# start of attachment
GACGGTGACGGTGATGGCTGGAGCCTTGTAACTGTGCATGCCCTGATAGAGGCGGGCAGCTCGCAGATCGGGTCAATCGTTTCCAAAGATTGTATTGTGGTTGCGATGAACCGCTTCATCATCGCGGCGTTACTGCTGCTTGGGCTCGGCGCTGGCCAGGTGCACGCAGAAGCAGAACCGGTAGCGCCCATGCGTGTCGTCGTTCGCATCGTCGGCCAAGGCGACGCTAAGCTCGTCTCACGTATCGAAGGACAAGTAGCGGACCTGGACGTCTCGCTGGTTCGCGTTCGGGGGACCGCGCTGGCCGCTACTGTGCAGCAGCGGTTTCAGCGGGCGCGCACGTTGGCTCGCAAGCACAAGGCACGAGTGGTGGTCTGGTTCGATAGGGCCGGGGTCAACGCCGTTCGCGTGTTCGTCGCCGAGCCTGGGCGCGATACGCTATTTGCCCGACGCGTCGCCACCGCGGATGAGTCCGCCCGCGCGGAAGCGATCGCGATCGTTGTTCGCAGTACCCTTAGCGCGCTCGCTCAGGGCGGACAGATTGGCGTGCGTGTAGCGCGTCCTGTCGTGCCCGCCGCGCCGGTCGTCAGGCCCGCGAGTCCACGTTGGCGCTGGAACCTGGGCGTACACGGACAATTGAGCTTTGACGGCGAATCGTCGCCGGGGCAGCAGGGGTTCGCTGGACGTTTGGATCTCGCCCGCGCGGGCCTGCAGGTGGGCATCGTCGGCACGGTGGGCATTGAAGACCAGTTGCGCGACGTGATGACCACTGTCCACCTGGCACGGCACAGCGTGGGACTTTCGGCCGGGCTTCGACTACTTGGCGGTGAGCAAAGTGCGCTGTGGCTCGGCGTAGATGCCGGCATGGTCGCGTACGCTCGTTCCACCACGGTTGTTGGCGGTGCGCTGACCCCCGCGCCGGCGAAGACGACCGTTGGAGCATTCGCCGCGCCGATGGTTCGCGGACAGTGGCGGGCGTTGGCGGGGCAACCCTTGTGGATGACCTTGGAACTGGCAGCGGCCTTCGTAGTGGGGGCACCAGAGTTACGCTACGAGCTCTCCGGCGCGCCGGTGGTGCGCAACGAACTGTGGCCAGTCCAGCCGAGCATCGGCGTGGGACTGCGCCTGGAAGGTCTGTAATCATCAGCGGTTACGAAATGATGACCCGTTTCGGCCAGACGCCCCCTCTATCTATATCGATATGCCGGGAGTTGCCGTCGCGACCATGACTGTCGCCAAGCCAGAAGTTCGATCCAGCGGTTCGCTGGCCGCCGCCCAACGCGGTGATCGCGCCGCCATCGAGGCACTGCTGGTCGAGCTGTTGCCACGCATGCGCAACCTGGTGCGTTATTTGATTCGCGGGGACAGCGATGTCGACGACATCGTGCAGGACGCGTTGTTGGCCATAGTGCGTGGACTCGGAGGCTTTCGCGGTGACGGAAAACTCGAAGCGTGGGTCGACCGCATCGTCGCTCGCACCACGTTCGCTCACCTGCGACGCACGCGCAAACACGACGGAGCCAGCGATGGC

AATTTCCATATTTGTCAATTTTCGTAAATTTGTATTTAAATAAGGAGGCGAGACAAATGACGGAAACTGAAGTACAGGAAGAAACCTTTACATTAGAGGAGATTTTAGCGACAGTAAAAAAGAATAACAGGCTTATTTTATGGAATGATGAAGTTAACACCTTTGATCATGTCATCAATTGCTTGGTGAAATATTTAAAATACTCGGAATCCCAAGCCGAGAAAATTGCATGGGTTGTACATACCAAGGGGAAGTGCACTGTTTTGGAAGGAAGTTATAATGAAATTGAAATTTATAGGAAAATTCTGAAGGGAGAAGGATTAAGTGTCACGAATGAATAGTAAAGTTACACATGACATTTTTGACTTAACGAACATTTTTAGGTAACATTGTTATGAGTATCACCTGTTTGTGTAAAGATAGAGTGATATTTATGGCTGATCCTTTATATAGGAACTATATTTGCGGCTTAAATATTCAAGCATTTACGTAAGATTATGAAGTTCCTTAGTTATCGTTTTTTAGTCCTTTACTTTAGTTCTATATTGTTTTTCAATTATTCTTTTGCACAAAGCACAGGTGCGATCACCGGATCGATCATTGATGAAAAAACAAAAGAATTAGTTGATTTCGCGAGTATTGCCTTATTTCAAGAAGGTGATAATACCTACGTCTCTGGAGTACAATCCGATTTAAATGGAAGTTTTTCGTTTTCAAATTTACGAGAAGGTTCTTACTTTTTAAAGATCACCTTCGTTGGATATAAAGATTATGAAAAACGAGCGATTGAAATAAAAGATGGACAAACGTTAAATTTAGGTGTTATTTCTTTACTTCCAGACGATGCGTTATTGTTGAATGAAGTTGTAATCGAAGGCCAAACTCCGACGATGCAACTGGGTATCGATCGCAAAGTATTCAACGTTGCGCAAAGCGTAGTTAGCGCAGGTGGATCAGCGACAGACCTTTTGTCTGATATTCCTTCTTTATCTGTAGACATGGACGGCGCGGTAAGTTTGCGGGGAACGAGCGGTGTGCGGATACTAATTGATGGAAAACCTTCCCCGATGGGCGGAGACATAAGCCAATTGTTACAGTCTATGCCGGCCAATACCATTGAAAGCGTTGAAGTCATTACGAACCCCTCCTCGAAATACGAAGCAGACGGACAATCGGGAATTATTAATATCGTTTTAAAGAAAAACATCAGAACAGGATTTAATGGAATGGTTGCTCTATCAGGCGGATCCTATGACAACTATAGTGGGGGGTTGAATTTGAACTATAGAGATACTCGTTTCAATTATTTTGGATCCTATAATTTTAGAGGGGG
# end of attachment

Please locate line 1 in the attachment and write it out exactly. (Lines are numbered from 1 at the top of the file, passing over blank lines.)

GACGGTGACGGTGATGGCTGGAGCCTTGTAACTGTGCATGCCCTGATAGAGGCGGGCAGCTCGCAGATCGGGTCAATCGTTTCCAAAGATTGTATTGTGGTTGCGATGAACCGCTTCATCATCGCGGCGTTACTGCTGCTTGGGCTCGGCGCTGGCCAGGTGCACGCAGAAGCAGAACCGGTAGCGCCCATGCGTGTCGTCGTTCGCATCGTCGGCCAAGGCGACGCTAAGCTCGTCTCACGTATCGAAGGACAAGTAGCGGACCTGGACGTCTCGCTGGTTCGCGTTCGGGGGACCGCGCTGGCCGCTACTGTGCAGCAGCGGTTTCAGCGGGCGCGCACGTTGGCTCGCAAGCACAAGGCACGAGTGGTGGTCTGGTTCGATAGGGCCGGGGTCAACGCCGTTCGCGTGTTCGTCGCCGAGCCTGGGCGCGATACGCTATTTGCCCGACGCGTCGCCACCGCGGATGAGTCCGCCCGCGCGGAAGCGATCGCGATCGTTGTTCGCAGTACCCTTAGCGCGCTCGCTCAGGGCGGACAGATTGGCGTGCGTGTAGCGCGTCCTGTCGTGCCCGCCGCGCCGGTCGTCAGGCCCGCGAGTCCACGTTGGCGCTGGAACCTGGGCGTACACGGACAATTGAGCTTTGACGGCGAATCGTCGCCGGGGCAGCAGGGGTTCGCTGGACGTTTGGATCTCGCCCGCGCGGGCCTGCAGGTGGGCATCGTCGGCACGGTGGGCATTGAAGACCAGTTGCGCGACGTGATGACCACTGTCCACCTGGCACGGCACAGCGTGGGACTTTCGGCCGGGCTTCGACTACTTGGCGGTGAGCAAAGTGCGCTGTGGCTCGGCGTAGATGCCGGCATGGTCGCGTACGCTCGTTCCACCACGGTTGTTGGCGGTGCGCTGACCCCCGCGCCGGCGAAGACGACCGTTGGAGCATTCGCCGCGCCGATGGTTCGCGGACAGTGGCGGGCGTTGGCGGGGCAACCCTTGTGGATGACCTTGGAACTGGCAGCGGCCTTCGTAGTGGGGGCACCAGAGTTACGCTACGAGCTCTCCGGCGCGCCGGTGGTGCGCAACGAACTGTGGCCAGTCCAGCCGAGCATCGGCGTGGGACTGCGCCTGGAAGGTCTGTAATCATCAGCGGTTACGAAATGATGACCCGTTTCGGCCAGACGCCCCCTCTATCTATATCGATATGCCGGGAGTTGCCGTCGCGACCATGACTGTCGCCAAGCCAGAAGTTCGATCCAGCGGTTCGCTGGCCGCCGCCCAACGCGGTGATCGCGCCGCCATCGAGGCACTGCTGGTCGAGCTGTTGCCACGCATGCGCAACCTGGTGCGTTATTTGATTCGCGGGGACAGCGATGTCGACGACATCGTGCAGGACGCGTTGTTGGCCATAGTGCGTGGACTCGGAGGCTTTCGCGGTGACGGAAAACTCGAAGCGTGGGTCGACCGCATCGTCGCTCGCACCACGTTCGCTCACCTGCGACGCACGCGCAAACACGACGGAGCCAGCGATGGC